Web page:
Each week, Jordan Gunn, editor of The San Francisco Chronicle's "Sound Off" column, sends out a question to local Bay Area Realtors looking for answers and insights. Invariably, it's a race to "yes," but this week, his inquiry was spot on, relating directly to my own experience last weekend with new Buyers, so I decided to participate just the same. (Thank you, Jordan.)
ACT ONE, SCENE ONE:
Exedera Park, Piedmont: Off to one side, there's an active playground with a climbing structure, swings, a slide, monkey bars, and mounds of soft sand. Young kids are happily playing. A huge Magnolia tree shades the lawn and a majestic fountain flows musically nearby. The benches are lined with doting parents and one lone Piedmont Realtor (that's me) who's meeting her new clients for the first time.
The Clients: fantastic, dynamic dual-professionals with two children, a healthy budget, a working knowledge of the marketplace, flexibility with respect to style and condition, and most importantly, realistic expectations. (Those are my favorite kinds of Buyers!)
The Goal: Excellent public schools, a welcoming backdrop, diversity within the greater community, 3-4 bedrooms, approximately 3,000 square feet, a guest space for visiting parents, and a doable commute to downtown San Francisco. (I speak your language.)
So with adorable kids in tow, we set off around town, and I began the fifteen-cent tour:
Despite the rainfall this week, spring officially arrived at 2:58 pm on Wednesday. Of course, here in the East Bay, we didn't need an announcement to tell us the seasons were changing, we could see it in the blooming Magnolias, the sunny daffodils, and the stunning cherry blossoms scattered throughout town. As an avid gardener, watching my roses, hydrangeas, and clematis seemingly sprout overnight and come back to life makes this my favorite time of year. Every day, it's a new surprise; a fresh unfurling, and a not-so-subtle reminder of the cycle of life.
Not only has the spring arrived in our gardens, parks and hillsides, it's also arrived with respect to the real estate "Spring Market" which is typically the most active time of year. Thus, every day, new listings are "springing" up, posting onto the MLS (Multiple Listing Service) and then populating to your favorite search engines, whatever they may be. It's also the time of year when new Buyers arrive in force, hoping to establish residency before the next school year.
Working with these fresh new faces, I'm reminded that while Buyers are nearly fluent on searching the Internet for that "Pinterest-perfect" home, AND are surprisingly knowledgeable about the list-to-sales price many properties have experienced, they're often far less well-informed about the costs of buying a home (closing costs) or the ongoing costs of ownership (annual property taxes and maintenance)!
It's not unusual to receive a call from new Buyers moving from San Francisco, Redwood City, Marin, or in some cases, towns and cities much further afield, looking to buy a home in the East Bay. Comparatively, The East Bay is still viewed as highly affordable when placed against these much higher-priced communities (although Oakland's median prices continue to rise).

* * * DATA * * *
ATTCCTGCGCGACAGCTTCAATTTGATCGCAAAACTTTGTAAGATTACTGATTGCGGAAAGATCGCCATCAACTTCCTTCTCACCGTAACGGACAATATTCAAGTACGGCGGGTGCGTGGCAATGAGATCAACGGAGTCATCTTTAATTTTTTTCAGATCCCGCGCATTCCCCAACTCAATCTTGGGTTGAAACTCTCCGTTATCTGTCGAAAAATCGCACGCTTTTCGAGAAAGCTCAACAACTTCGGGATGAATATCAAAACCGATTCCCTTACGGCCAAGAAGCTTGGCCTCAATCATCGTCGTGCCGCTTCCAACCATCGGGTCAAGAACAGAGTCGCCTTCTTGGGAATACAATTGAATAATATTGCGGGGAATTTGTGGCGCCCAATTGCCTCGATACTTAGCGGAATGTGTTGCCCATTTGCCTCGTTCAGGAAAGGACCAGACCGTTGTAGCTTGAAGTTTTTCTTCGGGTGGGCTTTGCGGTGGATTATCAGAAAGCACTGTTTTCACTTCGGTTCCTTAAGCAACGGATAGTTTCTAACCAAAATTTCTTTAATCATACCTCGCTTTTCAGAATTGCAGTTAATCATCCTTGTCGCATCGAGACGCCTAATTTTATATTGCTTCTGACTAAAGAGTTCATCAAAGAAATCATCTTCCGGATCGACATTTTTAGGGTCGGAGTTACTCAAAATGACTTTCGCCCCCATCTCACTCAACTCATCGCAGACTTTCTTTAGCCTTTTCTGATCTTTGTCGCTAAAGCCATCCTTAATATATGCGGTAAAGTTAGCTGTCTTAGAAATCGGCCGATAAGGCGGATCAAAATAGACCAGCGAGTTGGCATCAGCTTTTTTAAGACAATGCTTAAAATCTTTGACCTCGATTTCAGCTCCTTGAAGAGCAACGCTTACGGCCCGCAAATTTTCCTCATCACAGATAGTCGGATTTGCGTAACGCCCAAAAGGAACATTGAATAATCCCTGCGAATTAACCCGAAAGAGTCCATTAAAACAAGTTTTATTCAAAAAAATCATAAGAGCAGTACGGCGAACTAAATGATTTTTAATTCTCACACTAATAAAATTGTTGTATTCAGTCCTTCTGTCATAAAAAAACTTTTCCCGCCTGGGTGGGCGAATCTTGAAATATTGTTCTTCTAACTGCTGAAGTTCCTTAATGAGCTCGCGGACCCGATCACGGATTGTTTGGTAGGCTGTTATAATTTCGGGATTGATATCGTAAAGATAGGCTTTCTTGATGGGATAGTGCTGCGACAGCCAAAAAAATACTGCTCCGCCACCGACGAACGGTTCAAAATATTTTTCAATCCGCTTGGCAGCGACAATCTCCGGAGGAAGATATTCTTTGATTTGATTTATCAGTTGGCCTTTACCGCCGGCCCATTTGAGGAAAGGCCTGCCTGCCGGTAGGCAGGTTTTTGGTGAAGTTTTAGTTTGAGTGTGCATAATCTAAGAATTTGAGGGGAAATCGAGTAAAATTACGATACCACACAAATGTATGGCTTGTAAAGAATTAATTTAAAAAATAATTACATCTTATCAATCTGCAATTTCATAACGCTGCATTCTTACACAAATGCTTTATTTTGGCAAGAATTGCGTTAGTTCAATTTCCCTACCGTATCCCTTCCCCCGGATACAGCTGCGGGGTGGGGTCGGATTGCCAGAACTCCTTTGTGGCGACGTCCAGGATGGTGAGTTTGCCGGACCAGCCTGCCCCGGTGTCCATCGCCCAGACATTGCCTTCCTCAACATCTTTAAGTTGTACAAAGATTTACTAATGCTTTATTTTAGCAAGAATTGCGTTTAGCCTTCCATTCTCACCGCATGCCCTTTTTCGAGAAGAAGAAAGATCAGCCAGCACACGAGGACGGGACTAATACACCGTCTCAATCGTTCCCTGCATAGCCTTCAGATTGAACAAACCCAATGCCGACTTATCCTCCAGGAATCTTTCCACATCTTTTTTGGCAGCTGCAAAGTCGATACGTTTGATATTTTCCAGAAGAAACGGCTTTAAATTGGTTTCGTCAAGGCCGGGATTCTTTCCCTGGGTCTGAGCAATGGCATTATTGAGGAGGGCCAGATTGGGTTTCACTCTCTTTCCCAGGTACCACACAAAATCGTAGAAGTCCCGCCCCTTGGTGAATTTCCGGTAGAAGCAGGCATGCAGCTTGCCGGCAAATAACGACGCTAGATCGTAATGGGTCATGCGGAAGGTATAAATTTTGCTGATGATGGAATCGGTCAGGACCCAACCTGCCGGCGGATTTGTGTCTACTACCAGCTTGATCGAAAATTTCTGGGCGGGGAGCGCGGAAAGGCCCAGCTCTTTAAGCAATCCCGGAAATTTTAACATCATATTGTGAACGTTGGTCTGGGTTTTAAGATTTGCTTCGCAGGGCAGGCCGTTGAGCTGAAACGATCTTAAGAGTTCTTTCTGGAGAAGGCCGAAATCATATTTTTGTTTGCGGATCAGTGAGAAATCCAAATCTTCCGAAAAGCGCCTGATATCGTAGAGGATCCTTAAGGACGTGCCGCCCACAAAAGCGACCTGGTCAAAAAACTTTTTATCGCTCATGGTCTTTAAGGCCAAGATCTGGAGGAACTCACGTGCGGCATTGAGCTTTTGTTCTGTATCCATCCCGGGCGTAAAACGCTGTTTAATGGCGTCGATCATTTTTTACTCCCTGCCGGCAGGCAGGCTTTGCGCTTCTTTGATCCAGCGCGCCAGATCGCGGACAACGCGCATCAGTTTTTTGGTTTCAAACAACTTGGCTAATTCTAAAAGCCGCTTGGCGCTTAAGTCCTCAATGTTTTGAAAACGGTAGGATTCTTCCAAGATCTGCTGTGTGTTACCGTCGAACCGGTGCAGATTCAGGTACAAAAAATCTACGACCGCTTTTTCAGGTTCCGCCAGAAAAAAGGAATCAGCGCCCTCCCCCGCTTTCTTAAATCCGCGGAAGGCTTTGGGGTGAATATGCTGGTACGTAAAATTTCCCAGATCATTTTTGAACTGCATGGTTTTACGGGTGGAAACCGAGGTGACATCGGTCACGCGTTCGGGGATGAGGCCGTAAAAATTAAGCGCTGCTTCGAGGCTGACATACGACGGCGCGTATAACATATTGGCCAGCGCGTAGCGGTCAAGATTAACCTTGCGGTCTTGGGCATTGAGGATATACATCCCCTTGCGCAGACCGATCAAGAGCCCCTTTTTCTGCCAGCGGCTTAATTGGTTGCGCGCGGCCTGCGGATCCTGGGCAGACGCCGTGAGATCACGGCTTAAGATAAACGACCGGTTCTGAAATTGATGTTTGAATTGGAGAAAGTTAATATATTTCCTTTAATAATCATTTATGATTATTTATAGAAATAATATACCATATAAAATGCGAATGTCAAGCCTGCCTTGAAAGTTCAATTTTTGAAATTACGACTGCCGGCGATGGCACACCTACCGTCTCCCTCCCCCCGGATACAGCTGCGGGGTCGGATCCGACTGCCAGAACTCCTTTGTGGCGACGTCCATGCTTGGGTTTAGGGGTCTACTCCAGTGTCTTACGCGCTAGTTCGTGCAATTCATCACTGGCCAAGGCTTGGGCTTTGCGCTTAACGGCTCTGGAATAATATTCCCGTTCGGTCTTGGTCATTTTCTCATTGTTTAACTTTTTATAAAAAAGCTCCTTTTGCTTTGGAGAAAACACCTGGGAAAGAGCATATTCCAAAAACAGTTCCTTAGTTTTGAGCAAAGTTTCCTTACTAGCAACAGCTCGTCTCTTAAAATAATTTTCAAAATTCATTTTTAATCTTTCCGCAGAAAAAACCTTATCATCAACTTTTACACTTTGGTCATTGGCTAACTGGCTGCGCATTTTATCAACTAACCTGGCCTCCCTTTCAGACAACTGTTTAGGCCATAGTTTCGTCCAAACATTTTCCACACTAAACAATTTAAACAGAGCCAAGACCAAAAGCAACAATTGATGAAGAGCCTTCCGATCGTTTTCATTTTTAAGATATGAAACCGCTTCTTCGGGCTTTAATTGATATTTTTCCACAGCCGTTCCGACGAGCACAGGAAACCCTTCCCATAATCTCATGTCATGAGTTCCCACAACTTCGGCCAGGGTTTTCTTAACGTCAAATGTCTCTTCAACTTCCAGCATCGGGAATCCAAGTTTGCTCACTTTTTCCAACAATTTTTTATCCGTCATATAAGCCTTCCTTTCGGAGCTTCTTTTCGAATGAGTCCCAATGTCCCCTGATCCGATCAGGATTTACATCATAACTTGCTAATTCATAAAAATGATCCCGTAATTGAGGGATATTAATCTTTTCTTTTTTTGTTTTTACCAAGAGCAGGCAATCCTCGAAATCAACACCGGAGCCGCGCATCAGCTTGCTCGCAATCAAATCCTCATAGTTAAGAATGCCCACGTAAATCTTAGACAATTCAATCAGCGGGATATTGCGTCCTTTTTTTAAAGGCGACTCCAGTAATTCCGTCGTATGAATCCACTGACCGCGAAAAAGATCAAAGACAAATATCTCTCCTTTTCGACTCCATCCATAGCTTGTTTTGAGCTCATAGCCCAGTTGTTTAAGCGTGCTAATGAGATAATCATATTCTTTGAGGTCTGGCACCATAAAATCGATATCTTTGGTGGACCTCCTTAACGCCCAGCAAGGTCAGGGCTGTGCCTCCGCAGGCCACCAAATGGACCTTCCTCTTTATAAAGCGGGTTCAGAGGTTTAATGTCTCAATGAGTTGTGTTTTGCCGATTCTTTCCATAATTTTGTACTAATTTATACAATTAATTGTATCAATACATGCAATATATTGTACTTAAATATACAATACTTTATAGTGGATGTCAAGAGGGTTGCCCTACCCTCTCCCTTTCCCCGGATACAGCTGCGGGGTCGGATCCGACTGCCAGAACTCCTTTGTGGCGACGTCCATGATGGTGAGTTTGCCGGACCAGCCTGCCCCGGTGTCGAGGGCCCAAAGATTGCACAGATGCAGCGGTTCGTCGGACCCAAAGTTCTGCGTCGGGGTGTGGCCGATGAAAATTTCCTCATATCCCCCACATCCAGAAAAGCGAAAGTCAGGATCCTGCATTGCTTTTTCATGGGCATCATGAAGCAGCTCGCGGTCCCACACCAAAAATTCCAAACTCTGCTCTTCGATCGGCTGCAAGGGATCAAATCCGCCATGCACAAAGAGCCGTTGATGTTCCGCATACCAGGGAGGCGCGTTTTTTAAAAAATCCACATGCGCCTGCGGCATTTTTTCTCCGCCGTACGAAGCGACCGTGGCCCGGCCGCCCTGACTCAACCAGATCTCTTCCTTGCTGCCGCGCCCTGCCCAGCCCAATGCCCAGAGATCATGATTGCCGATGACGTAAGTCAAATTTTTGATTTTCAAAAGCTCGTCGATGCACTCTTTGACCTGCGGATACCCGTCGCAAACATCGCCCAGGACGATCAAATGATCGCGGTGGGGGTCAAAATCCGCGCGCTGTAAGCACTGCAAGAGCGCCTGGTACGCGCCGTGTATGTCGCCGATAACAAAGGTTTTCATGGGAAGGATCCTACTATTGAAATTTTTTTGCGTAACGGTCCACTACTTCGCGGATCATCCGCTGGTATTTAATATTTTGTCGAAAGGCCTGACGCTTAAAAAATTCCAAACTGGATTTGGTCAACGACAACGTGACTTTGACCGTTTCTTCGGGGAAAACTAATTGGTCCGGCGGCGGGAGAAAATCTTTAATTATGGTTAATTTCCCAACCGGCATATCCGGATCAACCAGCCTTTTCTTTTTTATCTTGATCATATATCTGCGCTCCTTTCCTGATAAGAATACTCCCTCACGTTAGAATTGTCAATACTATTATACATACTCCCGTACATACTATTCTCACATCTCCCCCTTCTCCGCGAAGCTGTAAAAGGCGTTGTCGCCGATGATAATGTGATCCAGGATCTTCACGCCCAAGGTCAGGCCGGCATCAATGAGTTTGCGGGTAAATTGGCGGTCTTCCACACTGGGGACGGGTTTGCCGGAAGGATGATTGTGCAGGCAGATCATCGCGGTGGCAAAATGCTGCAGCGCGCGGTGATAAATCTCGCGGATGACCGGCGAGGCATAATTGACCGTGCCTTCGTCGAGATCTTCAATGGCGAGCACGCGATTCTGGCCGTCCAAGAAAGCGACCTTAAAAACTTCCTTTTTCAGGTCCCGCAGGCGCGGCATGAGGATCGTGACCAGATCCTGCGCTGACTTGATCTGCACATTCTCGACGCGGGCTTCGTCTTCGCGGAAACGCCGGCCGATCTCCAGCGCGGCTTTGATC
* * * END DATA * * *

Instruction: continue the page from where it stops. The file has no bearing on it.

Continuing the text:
Invariably, we get around to their "wish list," which often goes like this: "We'd love a house near BART, in a good shopping district, with at least 3 bedrooms, 2 bathrooms and oh, a little cottage out back or extra space downstairs we can rent out for extra income would be great." (Yes, it would.)
"What's your price point?" I ask.
I spent the first 15 years of my marriage in San Francisco where Cliff and I managed to buy and renovate four homes. I also gave birth to both our boys, and held down a busy sales job (not necessarily in that order). As an independent manufacturer's representative who called primarily on commercial design and architectural firms, I could pinpoint nearly every back street, alley and available parking lot in town, but that was then . . . this is now. NOW, I can easily navigate the streets of Piedmont, Oakland and Berkeley just as comfortably; in fact, even better. (That's not a Lyft driver passing by, that's actually me.)
In the intervening 14 years, San Francisco has changed dramatically, the Mission District is one of the hottest places to live, and whole neighborhoods have either undergone transformation or emerged altogether with new housing opportunities that didn't exist when I lived there. In short, there are entire neighborhoods in the City of which I know little to nothing about!
The property had barely been entered into the MLS (Multiple Listing Service), had been on the market for less than an hour, and had only just debuted when I received a phone call from a well-meaning, but slightly naive Agent asking if the Sellers would entertain a preemptive offer. A "preemptive" offer is an offer that comes in prior to the offer date AND only exists in a seller's market when more than one offer is anticipated.
"Thanks very much for your interest, but we'll be accepting offers a week from Tuesday at noon. Please join us then," was my polite response.
Julie Gardner, has been writing The Perspective for 12 years and has published more than 500 essays. She is also a frequent contributor to the Sound Off column in the Real Estate section of The San Francisco Chronicle.